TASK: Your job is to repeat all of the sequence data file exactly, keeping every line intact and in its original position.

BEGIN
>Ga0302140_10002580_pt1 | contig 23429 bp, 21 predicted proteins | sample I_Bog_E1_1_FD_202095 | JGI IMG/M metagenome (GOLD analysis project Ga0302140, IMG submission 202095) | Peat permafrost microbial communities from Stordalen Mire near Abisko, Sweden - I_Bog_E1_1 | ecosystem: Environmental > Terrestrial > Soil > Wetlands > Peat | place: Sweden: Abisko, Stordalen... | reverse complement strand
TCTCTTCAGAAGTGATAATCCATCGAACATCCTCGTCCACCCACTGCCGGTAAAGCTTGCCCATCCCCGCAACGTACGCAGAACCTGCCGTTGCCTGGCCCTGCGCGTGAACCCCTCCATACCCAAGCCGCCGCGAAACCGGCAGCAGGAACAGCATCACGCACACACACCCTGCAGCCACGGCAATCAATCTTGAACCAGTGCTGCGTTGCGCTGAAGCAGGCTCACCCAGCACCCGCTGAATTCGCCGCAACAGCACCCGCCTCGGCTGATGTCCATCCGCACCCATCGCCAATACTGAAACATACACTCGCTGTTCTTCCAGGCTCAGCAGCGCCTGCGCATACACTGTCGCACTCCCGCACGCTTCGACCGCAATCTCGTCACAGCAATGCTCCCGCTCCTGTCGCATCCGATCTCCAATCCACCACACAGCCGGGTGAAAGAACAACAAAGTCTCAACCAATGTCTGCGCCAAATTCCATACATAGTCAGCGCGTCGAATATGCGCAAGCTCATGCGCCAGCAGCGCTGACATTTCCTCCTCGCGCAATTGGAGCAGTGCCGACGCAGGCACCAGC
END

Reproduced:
>Ga0302140_10002580_pt1 | contig 23429 bp, 21 predicted proteins | sample I_Bog_E1_1_FD_202095 | JGI IMG/M metagenome (GOLD analysis project Ga0302140, IMG submission 202095) | Peat permafrost microbial communities from Stordalen Mire near Abisko, Sweden - I_Bog_E1_1 | ecosystem: Environmental > Terrestrial > Soil > Wetlands > Peat | place: Sweden: Abisko, Stordalen... | reverse complement strand
TCTCTTCAGAAGTGATAATCCATCGAACATCCTCGTCCACCCACTGCCGGTAAAGCTTGCCCATCCCCGCAACGTACGCAGAACCTGCCGTTGCCTGGCCCTGCGCGTGAACCCCTCCATACCCAAGCCGCCGCGAAACCGGCAGCAGGAACAGCATCACGCACACACACCCTGCAGCCACGGCAATCAATCTTGAACCAGTGCTGCGTTGCGCTGAAGCAGGCTCACCCAGCACCCGCTGAATTCGCCGCAACAGCACCCGCCTCGGCTGATGTCCATCCGCACCCATCGCCAATACTGAAACATACACTCGCTGTTCTTCCAGGCTCAGCAGCGCCTGCGCATACACTGTCGCACTCCCGCACGCTTCGACCGCAATCTCGTCACAGCAATGCTCCCGCTCCTGTCGCATCCGATCTCCAATCCACCACACAGCCGGGTGAAAGAACAACAAAGTCTCAACCAATGTCTGCGCCAAATTCCATACATAGTCAGCGCGTCGAATATGCGCAAGCTCATGCGCCAGCAGCGCTGACATTTCCTCCTCGCGCAATTGGAGCAGTGCCGACGCAGGCACCAGC